Scheduled to arrive in showrooms in 2024, the production version will slot between the Mini hatch and mid-sized Countryman.
As is so often the case with concept cars nowadays, though Mini headlines the Aceman as a concept, it’s unlikely to be too far distanced in reality from the car which will go on-sale in two years. Mini insiders suggest the concept portrays 80% of how the production model will look.
Built on a stretched version of the all-new Spotlight architecture, which is being jointly developed by BMW and Chinese partner firm, Great Wall, the core structure will — perhaps not surprisingly — also form the basis for the next-generation electric Mini hatchback.
Nine Northamptonshire attractions where you can grab a stylish afternoon tea
You can be fined for making way for emergency vehicles - here’s how to stay within the law
Used car sales fall by 400,000 as traders feel supply squeeze
New bridge will encourage walkers to use footpath in Sawbridge once again
Fuel prices: Treasury makes £46 in tax per full tank as petrol and diesel costs hit new high
Mini Aceman battery, range and performance
In the copious volume of words which accompanied these new images, nowhere does Mini give any clue or indication as to the likely battery sizes or range of the production version of Aceman. But … we do know the new electric Mini hatchback, which as mentioned shares the same Spotlight architecture, will be available as a Cooper, delivering 181bhp and with a battery of 40kWh and a range of around 190 miles. There will also be a 221bhp Cooper S. Fitted with a 50kWh battery pack, it will have a full-charge range of around 250 miles. Expect the production version of the Aceman to very closely mirror those figures.
Worth mentioning, of course, the Aceman name is eerily similar to that of the short-lived Paceman, the three-door small Mini SUV which was given the chop in 2016. Mini bosses though are quick to emphasise the new Aceman will slot into an entirely new spot in the brand’s line-up. This will be created as a result of Mini repositioning the Countryman, which in turn will grow in size in its next generation extending to around 4,500mm in length.
Mini Aceman design
At just over 4,050mm long, 1,990mm wide and 1,590mm tall, the Aceman will be slightly smaller than the outgoing Countryman and the upcoming Smart #1, with which it’s likely to compete. The newcomer though, as is the case with this concept, will fully maximise packaging to improve space inside despite its relatively compact footprint.
It’s clear in the information Mini has released relating to the Aceman concept, that it is focusing on initially educating future buyers to where the brand’s design language is heading, rather than releasing a raft of technical details.
“The purely electric vehicle concept means the design can again be geared more towards Mini’s traditional basic values, in terms of the principle of using space creatively,” Oliver Heilmer, head of Mini design, explained. “This creates models that take up little space on the road while offering even more comfort, more versatility and more emotion on the inside than ever before.”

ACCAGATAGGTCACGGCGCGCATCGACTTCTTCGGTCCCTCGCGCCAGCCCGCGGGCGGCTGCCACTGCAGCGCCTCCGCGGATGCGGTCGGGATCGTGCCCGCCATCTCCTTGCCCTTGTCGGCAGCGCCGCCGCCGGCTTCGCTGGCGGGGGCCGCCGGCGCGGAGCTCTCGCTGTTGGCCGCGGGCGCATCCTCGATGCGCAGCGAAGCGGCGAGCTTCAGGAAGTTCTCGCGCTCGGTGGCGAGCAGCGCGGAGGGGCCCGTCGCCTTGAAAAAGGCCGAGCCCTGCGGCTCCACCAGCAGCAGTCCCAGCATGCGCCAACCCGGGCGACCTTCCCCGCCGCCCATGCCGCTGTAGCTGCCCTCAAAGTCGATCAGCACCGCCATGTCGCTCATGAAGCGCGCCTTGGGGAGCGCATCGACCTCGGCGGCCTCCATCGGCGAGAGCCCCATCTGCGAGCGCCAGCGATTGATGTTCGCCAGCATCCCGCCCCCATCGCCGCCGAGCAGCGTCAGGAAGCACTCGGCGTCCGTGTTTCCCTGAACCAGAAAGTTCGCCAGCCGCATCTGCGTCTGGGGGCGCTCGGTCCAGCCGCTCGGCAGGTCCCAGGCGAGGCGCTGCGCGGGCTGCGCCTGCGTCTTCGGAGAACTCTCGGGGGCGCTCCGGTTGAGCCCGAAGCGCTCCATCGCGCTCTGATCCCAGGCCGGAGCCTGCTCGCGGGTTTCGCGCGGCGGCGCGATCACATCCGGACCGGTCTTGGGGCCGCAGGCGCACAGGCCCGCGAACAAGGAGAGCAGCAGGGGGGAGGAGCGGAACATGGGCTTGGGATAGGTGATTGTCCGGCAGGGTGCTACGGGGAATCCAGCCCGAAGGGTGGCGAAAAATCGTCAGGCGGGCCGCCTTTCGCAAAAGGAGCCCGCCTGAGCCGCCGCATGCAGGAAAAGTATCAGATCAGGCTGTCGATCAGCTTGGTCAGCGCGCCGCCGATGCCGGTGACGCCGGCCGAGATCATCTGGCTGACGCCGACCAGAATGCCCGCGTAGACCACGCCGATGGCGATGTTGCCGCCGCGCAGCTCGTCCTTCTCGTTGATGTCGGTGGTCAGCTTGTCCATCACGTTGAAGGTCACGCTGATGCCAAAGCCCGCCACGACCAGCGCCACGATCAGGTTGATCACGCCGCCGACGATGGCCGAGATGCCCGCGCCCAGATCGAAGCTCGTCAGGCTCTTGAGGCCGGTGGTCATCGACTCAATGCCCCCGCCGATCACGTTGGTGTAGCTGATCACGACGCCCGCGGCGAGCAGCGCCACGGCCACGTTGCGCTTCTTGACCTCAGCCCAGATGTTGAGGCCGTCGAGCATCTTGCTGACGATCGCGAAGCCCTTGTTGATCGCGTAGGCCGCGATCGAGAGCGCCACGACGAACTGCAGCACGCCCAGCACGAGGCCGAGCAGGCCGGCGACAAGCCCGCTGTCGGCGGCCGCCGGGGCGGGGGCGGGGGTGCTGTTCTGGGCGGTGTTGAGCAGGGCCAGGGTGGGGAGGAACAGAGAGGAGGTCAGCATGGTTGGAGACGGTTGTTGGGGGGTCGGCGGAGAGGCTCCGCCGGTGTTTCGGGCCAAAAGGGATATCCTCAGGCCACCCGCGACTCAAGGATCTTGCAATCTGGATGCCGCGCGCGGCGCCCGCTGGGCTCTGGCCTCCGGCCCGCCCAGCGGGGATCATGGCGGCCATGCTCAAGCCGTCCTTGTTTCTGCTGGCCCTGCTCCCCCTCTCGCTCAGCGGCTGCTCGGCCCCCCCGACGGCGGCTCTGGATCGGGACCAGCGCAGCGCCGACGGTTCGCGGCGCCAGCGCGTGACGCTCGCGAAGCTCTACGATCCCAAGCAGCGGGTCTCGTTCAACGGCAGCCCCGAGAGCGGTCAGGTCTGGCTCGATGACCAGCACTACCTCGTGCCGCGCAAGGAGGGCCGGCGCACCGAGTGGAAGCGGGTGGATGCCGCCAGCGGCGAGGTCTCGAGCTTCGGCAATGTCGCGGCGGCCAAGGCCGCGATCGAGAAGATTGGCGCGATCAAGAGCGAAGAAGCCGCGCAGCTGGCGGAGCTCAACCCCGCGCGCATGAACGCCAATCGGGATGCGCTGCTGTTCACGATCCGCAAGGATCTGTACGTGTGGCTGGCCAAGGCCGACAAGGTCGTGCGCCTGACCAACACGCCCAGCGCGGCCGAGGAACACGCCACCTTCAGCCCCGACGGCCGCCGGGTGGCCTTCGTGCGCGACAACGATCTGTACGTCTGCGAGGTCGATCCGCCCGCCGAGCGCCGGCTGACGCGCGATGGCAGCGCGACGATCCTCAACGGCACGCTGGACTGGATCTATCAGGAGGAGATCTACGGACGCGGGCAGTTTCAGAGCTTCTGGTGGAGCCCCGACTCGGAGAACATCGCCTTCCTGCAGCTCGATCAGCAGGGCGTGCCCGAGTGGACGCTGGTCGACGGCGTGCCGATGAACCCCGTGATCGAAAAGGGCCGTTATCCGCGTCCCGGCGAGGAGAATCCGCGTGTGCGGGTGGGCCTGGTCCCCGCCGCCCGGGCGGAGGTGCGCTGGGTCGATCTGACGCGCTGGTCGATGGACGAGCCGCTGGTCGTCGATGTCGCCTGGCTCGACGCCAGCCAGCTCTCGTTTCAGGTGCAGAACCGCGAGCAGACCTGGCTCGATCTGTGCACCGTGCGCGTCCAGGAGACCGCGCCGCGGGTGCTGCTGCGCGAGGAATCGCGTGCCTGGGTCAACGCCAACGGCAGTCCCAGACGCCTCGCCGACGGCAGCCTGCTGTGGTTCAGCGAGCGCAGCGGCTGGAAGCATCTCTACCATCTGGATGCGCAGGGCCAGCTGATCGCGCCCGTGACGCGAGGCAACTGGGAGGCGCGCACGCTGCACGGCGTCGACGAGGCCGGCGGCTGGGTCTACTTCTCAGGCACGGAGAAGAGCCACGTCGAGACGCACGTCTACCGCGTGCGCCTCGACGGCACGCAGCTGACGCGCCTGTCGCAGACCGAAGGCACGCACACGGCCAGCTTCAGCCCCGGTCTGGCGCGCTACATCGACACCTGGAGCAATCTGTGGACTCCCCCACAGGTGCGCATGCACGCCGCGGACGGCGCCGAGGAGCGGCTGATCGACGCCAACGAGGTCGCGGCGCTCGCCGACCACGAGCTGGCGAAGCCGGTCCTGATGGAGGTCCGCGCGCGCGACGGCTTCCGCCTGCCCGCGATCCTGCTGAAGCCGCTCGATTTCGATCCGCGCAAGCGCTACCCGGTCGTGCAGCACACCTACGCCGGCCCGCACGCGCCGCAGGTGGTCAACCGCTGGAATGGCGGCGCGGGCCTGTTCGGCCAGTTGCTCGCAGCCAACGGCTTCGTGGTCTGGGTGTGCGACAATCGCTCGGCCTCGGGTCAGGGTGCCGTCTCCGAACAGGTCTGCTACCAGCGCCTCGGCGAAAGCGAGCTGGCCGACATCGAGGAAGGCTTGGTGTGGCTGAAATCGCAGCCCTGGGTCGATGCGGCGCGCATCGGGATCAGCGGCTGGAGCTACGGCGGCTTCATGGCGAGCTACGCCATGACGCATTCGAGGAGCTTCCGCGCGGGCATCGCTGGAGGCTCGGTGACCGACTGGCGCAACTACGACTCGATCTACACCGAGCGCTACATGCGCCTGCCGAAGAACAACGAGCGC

With its short overhangs, the Aceman concept — which has four doors, a large tailgate and seating for five people — creates the maximum amount of space for occupants and luggage, with minimal surface area. Externally there are noticeable advances in the Mini design. The Aceman sees the Mini’s large, chrome-rimmed headlights greatly reduced visually. Instead the front-end is now defined by an LED outline. Look carefully and you’ll also spot the outermost edge of the Aceman’s grille portrays a very slender “doff of the cap” to the brand’s roots.
While the rear is dominated by the large tailgate and spoiler, there’s also a glazed roof with no strengthening bars. There is a possibility this might make its way into the production model if Mini uses the battery pack as a structural part of the chassis. Let’s see. That glass roof also displays perfectly a really neat feature of the concept: a roof rack whose structure, when mounted on the Aceman’s diagonal roof bars, references the Union Flag. Very clever. And again there’s a strong possibility this will appear in production guise.
Elsewhere, the Union Flag appears throughout the car. it’s partly illuminated in the grille; it’s been designed into the Aceman’s rear light clusters; it’s been stamped into the wheel-arch mouldings and there are two behind the minimalist dashboard. Inside, the cabin is understood to essentially display that of the production model … though I’d suggest getting rid of some of the zany upholstery. Or is that just me? Spacey — thanks to the bespoke EV platform, and more spacious than today’s five-door hatch and Clubman — the rather bare cabin is dominated by a single circular OLED touchscreen with a small toggle bar beneath it. Within the toggle bar is a small band of switches where gear selector, drive modes, parking brake, and volume control buttons are located. There’s also a power toggle interpreted as a modern-day take on the original’s turnkey.
The concept also includes three “experience modes”. These can be used to set the theme for the infotainment unit and the whole dashboard. Toggling one of the modes allows the infotainment to sprawl beyond the main screen, and actually projects it across the entire dashboard. Perhaps not surprising then that the conventional official unveil of the car has been thrown out the window. Forget any potential debut at a motor show. Oh no. Instead the Aceman will be revealed at a gaming convention, the Gamescom 2022 in Cologne next month. We should then expect to see the production version towards the end of 2023, before going on sale in 2024.